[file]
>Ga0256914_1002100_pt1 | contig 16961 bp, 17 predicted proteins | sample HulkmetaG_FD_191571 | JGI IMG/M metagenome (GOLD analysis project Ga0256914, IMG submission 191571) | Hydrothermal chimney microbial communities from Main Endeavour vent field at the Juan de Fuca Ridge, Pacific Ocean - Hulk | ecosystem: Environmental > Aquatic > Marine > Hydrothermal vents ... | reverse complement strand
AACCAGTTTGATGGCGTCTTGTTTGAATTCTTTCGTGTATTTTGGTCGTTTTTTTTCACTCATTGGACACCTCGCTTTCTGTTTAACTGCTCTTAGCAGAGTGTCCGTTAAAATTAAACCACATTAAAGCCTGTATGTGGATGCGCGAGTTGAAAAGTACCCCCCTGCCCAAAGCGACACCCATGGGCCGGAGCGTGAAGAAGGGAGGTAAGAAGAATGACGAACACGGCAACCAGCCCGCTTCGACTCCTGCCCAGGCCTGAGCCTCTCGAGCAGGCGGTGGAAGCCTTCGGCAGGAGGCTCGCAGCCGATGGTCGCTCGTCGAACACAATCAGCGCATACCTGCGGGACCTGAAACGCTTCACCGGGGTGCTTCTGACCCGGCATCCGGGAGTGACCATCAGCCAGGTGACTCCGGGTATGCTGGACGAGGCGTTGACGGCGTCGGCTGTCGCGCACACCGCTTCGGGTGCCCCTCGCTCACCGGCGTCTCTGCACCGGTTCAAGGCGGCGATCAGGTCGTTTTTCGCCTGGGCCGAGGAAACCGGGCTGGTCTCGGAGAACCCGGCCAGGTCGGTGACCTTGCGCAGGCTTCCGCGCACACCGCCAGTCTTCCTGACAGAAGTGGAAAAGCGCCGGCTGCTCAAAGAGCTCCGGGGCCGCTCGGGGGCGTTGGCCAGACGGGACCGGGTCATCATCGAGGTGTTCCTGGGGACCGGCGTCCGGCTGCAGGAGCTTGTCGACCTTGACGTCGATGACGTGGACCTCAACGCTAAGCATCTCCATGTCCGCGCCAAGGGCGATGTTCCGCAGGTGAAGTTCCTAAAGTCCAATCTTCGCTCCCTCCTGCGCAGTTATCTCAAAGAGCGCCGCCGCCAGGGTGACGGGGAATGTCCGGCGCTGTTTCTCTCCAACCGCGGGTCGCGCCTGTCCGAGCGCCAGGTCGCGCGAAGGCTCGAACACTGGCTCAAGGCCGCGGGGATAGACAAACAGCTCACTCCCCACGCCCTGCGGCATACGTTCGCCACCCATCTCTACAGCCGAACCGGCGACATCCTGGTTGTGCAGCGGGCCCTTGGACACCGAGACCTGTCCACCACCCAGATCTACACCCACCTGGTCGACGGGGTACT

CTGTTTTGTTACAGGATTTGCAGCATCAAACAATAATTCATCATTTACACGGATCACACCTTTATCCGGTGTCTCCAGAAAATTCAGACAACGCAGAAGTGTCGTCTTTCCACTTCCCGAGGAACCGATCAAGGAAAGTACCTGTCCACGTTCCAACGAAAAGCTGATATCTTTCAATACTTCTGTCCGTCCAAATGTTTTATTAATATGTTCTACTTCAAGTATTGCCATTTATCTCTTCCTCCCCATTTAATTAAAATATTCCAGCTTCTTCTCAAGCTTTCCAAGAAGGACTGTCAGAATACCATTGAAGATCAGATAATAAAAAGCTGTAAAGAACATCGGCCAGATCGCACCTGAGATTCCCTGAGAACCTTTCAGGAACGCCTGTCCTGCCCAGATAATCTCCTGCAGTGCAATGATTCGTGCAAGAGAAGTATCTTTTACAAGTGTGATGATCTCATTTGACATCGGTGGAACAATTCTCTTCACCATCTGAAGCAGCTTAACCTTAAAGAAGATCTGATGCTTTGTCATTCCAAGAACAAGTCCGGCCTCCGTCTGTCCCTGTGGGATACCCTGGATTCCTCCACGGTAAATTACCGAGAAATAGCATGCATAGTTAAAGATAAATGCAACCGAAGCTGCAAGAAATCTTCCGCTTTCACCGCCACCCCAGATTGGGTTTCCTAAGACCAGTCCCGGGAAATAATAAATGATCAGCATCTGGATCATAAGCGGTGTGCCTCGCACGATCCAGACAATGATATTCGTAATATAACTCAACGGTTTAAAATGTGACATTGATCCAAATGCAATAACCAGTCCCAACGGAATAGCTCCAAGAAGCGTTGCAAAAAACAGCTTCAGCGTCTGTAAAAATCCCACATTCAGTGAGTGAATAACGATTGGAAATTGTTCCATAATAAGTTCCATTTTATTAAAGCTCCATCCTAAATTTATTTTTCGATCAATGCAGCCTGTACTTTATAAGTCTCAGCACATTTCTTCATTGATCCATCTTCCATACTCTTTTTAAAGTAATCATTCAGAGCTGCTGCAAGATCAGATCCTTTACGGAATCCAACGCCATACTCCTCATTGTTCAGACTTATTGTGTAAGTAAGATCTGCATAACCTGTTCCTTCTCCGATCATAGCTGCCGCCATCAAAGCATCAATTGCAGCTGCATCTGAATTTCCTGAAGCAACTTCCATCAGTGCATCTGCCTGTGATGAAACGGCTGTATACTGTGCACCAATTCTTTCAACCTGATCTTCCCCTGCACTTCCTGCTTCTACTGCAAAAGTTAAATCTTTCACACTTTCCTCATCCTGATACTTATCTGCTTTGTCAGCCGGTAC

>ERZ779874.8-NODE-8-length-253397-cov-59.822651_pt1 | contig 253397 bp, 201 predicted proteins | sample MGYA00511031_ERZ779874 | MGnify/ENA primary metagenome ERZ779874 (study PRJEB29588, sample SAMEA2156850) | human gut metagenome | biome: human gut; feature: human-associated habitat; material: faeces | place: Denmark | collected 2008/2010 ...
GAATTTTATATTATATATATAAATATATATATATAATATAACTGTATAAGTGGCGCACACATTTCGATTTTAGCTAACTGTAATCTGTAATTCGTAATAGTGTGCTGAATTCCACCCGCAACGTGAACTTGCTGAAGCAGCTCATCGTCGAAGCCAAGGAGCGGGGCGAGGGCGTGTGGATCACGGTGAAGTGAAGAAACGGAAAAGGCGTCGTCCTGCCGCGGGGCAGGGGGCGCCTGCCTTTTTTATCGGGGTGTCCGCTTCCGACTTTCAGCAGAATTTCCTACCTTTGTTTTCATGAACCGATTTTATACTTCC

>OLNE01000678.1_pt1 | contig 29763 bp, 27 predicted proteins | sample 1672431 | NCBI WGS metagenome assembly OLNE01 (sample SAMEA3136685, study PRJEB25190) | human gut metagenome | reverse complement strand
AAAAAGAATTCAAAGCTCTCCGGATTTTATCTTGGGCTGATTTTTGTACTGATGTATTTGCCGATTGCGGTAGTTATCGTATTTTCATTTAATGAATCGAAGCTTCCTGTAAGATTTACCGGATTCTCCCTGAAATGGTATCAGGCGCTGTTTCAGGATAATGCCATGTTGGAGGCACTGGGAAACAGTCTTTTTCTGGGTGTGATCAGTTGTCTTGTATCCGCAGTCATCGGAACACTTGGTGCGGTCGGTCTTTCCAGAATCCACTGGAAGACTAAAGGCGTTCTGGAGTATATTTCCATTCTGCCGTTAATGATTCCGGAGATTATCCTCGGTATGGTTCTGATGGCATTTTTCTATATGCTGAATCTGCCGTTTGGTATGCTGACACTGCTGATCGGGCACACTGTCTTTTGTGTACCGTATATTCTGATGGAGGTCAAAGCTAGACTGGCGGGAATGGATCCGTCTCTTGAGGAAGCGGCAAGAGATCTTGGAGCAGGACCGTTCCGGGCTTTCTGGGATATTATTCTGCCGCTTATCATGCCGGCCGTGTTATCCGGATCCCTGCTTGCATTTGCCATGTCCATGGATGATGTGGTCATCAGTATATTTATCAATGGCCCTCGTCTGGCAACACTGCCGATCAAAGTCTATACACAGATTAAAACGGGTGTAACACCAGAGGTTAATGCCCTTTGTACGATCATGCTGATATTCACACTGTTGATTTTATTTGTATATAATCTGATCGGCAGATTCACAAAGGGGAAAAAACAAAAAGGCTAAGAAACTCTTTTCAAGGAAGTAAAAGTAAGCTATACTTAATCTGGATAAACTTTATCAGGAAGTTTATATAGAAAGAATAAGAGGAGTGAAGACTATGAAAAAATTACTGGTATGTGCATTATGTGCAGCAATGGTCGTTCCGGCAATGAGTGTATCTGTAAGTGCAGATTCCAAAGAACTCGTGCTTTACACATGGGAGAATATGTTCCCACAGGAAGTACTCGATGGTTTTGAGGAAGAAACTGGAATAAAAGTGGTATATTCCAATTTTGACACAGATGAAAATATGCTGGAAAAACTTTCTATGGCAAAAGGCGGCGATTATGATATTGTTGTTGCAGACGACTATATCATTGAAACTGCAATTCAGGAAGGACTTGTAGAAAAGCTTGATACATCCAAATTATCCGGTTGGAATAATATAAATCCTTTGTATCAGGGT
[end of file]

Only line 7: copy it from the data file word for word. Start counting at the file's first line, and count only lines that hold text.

AAAAAGAATTCAAAGCTCTCCGGATTTTATCTTGGGCTGATTTTTGTACTGATGTATTTGCCGATTGCGGTAGTTATCGTATTTTCATTTAATGAATCGAAGCTTCCTGTAAGATTTACCGGATTCTCCCTGAAATGGTATCAGGCGCTGTTTCAGGATAATGCCATGTTGGAGGCACTGGGAAACAGTCTTTTTCTGGGTGTGATCAGTTGTCTTGTATCCGCAGTCATCGGAACACTTGGTGCGGTCGGTCTTTCCAGAATCCACTGGAAGACTAAAGGCGTTCTGGAGTATATTTCCATTCTGCCGTTAATGATTCCGGAGATTATCCTCGGTATGGTTCTGATGGCATTTTTCTATATGCTGAATCTGCCGTTTGGTATGCTGACACTGCTGATCGGGCACACTGTCTTTTGTGTACCGTATATTCTGATGGAGGTCAAAGCTAGACTGGCGGGAATGGATCCGTCTCTTGAGGAAGCGGCAAGAGATCTTGGAGCAGGACCGTTCCGGGCTTTCTGGGATATTATTCTGCCGCTTATCATGCCGGCCGTGTTATCCGGATCCCTGCTTGCATTTGCCATGTCCATGGATGATGTGGTCATCAGTATATTTATCAATGGCCCTCGTCTGGCAACACTGCCGATCAAAGTCTATACACAGATTAAAACGGGTGTAACACCAGAGGTTAATGCCCTTTGTACGATCATGCTGATATTCACACTGTTGATTTTATTTGTATATAATCTGATCGGCAGATTCACAAAGGGGAAAAAACAAAAAGGCTAAGAAACTCTTTTCAAGGAAGTAAAAGTAAGCTATACTTAATCTGGATAAACTTTATCAGGAAGTTTATATAGAAAGAATAAGAGGAGTGAAGACTATGAAAAAATTACTGGTATGTGCATTATGTGCAGCAATGGTCGTTCCGGCAATGAGTGTATCTGTAAGTGCAGATTCCAAAGAACTCGTGCTTTACACATGGGAGAATATGTTCCCACAGGAAGTACTCGATGGTTTTGAGGAAGAAACTGGAATAAAAGTGGTATATTCCAATTTTGACACAGATGAAAATATGCTGGAAAAACTTTCTATGGCAAAAGGCGGCGATTATGATATTGTTGTTGCAGACGACTATATCATTGAAACTGCAATTCAGGAAGGACTTGTAGAAAAGCTTGATACATCCAAATTATCCGGTTGGAATAATATAAATCCTTTGTATCAGGGT